Teaching Blues is Teaching America, Yesterday and Today

The following was first published on May 16, before the tinder box blew up. I accidentally "unpublished" it this morning when I opened it to re-read it now (sometime in early June), in today's context. Today, it matters even more than it did on May 16. And then I edited it again, on June 22. Editorial update here.

Ma Rainey, Empress of the Blues.


How do you teach kids to play the blues?

As you have seen, we've been making one instructional video a week for the kids at school. We have eight elementary schools in our district, and there are four of us teaching instrumental music. We have 500+ kids in the 4th and 5th grade learning to play instruments. When we started this remote learning adventure, we decided that we would do our lessons together to offer all of our young instrumentalists a similar experience. They all funnel into the same two schools in junior and senior high and they will eventually need to all play together, so it makes sense to have them all working on more or less the same things—and as we are learning from watching our country implode culturally over the last ten years or so, we see that playing together matters. That's an important life lesson that music can teach.

Since we have wildly varying levels of ability and experience among our students, we decided to focus the at-home lessons on musical skills that can apply to all levels. Improvisation/composition rose above the many options. Teaching improvisation and composition gives kids "permission" to to make their own music without a teacher's guidance, now and forever, and it adds to their musicianship on a hundred levels. So that's what we did. 

This week is part 5 of the unit, and is the culminating lesson. Here's how it's rolled: 

Part 1-Soundscapes
Part 2 -One-Note Improvisation
Part 3-Pentatonic Scale Composition
Part 4-Playing The Composition over Different Grooves
Part 5-Improvising with the Pentatonic Scale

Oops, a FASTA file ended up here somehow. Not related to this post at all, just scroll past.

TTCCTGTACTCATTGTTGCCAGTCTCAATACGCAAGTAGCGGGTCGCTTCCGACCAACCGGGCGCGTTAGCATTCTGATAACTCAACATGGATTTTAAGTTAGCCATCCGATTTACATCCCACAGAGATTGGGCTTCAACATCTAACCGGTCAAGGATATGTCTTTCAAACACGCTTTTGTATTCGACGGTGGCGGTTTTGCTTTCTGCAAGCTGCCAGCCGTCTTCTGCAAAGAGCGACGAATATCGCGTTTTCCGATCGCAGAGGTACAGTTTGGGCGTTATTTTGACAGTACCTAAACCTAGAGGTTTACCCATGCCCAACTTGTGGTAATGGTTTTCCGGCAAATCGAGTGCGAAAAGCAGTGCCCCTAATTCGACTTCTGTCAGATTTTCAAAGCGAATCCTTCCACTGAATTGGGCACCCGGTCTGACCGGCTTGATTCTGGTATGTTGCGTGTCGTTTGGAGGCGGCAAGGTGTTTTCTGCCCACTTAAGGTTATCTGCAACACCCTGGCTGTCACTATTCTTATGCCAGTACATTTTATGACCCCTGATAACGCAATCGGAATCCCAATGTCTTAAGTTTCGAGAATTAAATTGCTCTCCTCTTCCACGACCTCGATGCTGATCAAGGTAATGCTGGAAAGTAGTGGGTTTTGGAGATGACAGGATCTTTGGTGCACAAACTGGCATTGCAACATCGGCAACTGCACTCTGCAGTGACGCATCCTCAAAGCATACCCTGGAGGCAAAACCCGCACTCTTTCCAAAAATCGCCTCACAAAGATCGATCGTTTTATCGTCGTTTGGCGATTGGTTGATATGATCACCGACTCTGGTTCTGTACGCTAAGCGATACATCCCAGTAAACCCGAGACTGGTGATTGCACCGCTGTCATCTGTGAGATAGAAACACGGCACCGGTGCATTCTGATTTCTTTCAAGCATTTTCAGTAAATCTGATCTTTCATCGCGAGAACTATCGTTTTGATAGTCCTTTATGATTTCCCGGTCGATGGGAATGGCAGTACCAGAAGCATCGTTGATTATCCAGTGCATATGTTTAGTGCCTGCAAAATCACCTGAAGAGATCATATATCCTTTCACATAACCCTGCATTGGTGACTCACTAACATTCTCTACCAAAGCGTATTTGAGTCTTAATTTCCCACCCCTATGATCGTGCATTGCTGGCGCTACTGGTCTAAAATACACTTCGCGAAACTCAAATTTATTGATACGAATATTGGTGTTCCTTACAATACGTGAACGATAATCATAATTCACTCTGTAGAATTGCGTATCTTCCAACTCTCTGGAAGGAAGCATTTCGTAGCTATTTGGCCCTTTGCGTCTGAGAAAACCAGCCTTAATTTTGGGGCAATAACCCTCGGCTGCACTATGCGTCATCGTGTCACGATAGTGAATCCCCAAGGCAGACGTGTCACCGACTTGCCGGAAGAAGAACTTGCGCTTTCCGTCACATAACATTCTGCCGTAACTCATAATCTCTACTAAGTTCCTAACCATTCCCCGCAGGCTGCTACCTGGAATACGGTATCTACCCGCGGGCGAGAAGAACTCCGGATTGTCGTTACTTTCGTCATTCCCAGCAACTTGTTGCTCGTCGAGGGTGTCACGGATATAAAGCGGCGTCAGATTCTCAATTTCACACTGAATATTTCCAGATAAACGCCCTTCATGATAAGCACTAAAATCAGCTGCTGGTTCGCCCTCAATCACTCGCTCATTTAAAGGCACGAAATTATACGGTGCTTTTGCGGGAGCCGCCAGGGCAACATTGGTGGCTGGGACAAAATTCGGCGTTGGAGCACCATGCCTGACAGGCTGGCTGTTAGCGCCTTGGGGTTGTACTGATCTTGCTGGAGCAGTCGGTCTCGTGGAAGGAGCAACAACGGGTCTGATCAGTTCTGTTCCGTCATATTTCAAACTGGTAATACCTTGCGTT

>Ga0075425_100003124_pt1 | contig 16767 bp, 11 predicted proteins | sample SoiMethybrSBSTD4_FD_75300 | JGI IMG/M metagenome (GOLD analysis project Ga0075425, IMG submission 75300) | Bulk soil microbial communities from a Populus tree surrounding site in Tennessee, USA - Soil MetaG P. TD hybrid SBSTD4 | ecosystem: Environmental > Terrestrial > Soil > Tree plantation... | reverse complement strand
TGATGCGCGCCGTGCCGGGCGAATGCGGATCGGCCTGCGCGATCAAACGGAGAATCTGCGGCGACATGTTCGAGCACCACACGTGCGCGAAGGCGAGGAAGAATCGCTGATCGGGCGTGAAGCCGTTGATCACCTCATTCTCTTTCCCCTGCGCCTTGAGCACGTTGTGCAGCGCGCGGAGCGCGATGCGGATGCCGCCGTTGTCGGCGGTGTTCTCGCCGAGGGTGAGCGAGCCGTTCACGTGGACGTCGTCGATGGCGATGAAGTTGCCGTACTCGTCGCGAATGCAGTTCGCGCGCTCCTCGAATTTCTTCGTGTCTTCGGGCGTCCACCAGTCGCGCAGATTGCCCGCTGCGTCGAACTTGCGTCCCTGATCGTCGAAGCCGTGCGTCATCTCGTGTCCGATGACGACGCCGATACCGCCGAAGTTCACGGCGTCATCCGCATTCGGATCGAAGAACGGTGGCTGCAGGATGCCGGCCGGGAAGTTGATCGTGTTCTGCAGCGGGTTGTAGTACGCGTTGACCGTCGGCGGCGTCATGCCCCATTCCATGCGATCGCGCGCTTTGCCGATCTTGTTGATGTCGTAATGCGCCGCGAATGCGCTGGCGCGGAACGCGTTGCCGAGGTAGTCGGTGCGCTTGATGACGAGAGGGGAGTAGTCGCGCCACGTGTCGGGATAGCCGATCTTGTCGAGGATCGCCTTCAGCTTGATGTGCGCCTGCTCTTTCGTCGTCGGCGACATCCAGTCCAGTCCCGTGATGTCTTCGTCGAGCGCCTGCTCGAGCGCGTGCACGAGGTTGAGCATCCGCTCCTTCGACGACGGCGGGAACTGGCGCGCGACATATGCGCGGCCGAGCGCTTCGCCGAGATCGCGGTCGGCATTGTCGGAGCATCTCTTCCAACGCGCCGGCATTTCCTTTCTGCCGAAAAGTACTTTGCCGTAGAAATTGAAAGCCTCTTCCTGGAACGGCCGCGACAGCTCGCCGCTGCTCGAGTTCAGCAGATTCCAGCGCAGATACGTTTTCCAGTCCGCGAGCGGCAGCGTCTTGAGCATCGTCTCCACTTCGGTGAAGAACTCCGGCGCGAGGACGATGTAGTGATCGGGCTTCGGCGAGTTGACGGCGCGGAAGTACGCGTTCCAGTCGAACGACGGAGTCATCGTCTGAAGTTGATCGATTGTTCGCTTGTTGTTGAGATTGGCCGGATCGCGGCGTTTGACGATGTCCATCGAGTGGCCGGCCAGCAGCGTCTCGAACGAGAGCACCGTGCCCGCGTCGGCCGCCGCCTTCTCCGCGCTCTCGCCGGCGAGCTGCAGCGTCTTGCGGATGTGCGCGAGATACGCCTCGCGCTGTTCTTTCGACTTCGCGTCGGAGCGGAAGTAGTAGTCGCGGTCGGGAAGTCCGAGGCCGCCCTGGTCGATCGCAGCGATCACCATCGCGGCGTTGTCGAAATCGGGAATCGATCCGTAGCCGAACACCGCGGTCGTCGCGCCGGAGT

Part 6-Playing the Blues

Students this week will begin to throw some notes together and make music with a backing track. But will they be playing the blues? Some will. Will they sound like authentic blues players? Um... who cares? We have to start somewhere. To do it in a way that feels "authentic," you really have to first speak the "language" and that starts by learning a few simple phrases. Like learning a language, musical fluency requires immersive listening and plenty of practice. But to be an artistic practitioner of a language—well, that's more than just knowing the words; you also have to have something to say. If the kids are interested, they'll get there, eventually. 

The thing is, the blues was created in the American South, a combination of African rhythm and melodic sensibility with European song structure, and a whole lotta humanness. Is it always sad? Hail, no. If you're talking about authentic blues made by the people who created the style, the blues can also be scary, uproarious, angry, wild, and often racy. The earliest folk or "country" blues players were storytelling with their six strings, but as the music evolved, blues became dance music too. When people left the dusty Southern byways in the 1920s, 1930s and 1940s for the bustling Chicago streets, the music moved from the home to the club, and audiences got bigger. [See editorial update; they did not "leave." They were forced by domestic terror to flee.] Someone invented the amplifier (thank you, Les Paul) ... and lo and behold, we got Chicago blues. Some hip young white deejays figured out how amazing it was, and started spinning disks. Young white hipsters heard it on the radio and, because it blew their minds, too, they were hooked. It was edgy and completely different than anything they'd ever heard. Then some young country gee-tar players tried playing it themselves, and soon the music was repackaged as rock and roll, and it was adopted in many cases by the very people who refused to acknowledge the essential humanness of those who invented the music in the first place. America has a long history of appropriating black music, black style, and black language, scrubbing it "clean," then spitting it back out as something different that reflects their own experience and aesthetic. Blues became rock and roll which became Billie Eilish, Lady Gaga, Kendrick Lamar, Drake, Childish Gambino, and Chance the Rapper.

So what does this have to do with Plymouth's nine year olds? Everything. It is the ancient history of just about every song they hear on the radio and as a result, it is the history of them. Maybe they'll learn that some day too. Not this week. But this week opens the door. 




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